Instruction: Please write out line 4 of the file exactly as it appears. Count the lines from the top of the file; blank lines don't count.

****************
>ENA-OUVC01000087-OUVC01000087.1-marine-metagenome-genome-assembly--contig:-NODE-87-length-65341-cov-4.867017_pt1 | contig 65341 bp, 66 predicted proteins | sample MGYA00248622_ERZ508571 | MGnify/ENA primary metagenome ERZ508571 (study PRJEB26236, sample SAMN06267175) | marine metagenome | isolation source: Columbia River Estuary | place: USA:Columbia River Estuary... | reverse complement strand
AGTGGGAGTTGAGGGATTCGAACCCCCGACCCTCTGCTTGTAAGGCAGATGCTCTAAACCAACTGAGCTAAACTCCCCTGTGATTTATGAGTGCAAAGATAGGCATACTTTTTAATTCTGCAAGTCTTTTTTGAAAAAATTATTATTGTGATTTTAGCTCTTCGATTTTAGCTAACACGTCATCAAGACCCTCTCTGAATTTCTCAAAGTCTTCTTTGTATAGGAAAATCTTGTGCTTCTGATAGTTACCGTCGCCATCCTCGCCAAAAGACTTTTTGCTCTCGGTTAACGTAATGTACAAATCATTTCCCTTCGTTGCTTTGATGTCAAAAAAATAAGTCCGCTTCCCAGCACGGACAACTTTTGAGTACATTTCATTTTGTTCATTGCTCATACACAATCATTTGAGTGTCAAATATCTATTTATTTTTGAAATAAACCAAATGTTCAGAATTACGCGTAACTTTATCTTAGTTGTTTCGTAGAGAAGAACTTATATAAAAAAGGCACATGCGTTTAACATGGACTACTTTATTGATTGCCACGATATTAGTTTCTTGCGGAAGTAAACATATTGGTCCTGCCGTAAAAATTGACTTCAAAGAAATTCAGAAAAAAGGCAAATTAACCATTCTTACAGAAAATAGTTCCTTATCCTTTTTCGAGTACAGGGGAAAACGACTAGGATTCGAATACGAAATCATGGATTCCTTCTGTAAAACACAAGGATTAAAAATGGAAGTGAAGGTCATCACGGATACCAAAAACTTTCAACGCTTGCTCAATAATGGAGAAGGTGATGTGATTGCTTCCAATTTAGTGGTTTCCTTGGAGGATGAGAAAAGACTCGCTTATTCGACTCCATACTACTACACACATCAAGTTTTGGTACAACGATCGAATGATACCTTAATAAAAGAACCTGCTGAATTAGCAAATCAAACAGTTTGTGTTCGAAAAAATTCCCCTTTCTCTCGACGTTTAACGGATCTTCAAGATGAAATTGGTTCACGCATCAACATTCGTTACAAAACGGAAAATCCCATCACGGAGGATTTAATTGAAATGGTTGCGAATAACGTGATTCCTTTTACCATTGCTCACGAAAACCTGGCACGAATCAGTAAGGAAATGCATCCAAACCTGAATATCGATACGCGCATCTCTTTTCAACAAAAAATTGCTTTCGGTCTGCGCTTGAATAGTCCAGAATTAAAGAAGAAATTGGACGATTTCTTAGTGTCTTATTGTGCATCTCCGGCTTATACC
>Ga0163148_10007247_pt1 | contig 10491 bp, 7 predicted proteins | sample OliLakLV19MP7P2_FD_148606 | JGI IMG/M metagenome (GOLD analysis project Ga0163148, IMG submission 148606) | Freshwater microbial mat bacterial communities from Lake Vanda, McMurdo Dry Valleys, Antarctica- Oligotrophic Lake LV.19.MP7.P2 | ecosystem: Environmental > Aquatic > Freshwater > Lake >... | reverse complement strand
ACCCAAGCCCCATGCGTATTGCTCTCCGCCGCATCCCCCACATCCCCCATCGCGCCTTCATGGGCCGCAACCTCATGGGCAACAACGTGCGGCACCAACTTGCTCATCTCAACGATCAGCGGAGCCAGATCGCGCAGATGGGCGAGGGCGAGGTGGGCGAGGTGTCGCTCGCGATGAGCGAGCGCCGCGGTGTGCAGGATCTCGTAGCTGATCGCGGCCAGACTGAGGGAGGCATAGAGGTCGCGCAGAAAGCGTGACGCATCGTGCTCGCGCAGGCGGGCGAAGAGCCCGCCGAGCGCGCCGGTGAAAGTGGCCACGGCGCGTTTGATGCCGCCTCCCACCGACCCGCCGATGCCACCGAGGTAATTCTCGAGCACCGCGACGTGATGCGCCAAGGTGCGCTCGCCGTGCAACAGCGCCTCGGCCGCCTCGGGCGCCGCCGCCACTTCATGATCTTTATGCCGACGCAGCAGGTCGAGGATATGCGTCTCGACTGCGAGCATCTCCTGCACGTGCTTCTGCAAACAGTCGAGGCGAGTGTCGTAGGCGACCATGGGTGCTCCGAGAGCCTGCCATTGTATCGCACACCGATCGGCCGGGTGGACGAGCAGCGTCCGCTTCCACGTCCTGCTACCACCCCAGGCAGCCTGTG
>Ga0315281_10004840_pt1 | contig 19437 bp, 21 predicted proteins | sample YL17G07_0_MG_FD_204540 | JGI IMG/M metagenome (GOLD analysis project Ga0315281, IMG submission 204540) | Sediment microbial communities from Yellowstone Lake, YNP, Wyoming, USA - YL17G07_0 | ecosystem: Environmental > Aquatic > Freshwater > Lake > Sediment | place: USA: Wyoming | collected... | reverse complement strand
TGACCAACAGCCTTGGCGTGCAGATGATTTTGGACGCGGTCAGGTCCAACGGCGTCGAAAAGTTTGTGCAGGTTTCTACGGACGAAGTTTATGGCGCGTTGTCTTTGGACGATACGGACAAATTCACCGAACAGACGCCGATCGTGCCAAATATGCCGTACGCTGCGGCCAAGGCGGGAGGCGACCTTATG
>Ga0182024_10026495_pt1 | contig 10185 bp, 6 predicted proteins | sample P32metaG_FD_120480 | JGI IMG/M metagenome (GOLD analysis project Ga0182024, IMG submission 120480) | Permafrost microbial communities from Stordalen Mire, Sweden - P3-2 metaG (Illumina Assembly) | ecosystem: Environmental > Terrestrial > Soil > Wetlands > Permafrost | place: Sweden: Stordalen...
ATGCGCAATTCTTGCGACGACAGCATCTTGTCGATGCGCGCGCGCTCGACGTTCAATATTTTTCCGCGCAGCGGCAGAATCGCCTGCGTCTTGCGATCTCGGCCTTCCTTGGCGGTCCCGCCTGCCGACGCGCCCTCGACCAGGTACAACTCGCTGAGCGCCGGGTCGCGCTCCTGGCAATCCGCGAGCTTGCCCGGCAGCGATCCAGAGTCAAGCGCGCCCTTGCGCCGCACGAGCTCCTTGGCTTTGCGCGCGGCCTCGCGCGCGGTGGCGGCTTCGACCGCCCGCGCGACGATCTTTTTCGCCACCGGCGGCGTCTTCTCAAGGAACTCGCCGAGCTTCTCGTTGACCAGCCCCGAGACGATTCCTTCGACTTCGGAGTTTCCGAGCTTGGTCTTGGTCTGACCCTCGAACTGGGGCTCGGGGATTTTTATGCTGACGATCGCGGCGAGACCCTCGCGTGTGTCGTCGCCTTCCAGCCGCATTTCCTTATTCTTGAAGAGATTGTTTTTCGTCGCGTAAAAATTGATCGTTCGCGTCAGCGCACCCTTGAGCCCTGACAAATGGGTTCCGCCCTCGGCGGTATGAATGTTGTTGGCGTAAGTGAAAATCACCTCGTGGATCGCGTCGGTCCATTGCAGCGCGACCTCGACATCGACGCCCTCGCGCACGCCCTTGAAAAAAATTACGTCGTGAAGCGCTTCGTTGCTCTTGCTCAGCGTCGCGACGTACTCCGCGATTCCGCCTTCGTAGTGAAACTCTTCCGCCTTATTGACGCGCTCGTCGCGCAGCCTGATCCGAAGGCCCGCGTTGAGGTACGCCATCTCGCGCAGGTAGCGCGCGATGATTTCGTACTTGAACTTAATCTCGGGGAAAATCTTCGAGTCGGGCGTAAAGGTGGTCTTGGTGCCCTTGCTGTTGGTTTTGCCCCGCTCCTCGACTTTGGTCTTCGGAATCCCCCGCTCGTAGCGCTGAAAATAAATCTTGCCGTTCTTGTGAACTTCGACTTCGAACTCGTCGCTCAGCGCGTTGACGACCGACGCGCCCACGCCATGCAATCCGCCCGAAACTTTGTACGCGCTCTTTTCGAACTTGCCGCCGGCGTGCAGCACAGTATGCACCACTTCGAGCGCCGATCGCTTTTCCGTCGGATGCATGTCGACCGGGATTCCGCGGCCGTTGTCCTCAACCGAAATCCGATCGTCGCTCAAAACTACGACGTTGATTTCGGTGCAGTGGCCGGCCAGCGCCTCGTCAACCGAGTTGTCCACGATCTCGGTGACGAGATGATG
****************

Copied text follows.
ACCCAAGCCCCATGCGTATTGCTCTCCGCCGCATCCCCCACATCCCCCATCGCGCCTTCATGGGCCGCAACCTCATGGGCAACAACGTGCGGCACCAACTTGCTCATCTCAACGATCAGCGGAGCCAGATCGCGCAGATGGGCGAGGGCGAGGTGGGCGAGGTGTCGCTCGCGATGAGCGAGCGCCGCGGTGTGCAGGATCTCGTAGCTGATCGCGGCCAGACTGAGGGAGGCATAGAGGTCGCGCAGAAAGCGTGACGCATCGTGCTCGCGCAGGCGGGCGAAGAGCCCGCCGAGCGCGCCGGTGAAAGTGGCCACGGCGCGTTTGATGCCGCCTCCCACCGACCCGCCGATGCCACCGAGGTAATTCTCGAGCACCGCGACGTGATGCGCCAAGGTGCGCTCGCCGTGCAACAGCGCCTCGGCCGCCTCGGGCGCCGCCGCCACTTCATGATCTTTATGCCGACGCAGCAGGTCGAGGATATGCGTCTCGACTGCGAGCATCTCCTGCACGTGCTTCTGCAAACAGTCGAGGCGAGTGTCGTAGGCGACCATGGGTGCTCCGAGAGCCTGCCATTGTATCGCACACCGATCGGCCGGGTGGACGAGCAGCGTCCGCTTCCACGTCCTGCTACCACCCCAGGCAGCCTGTG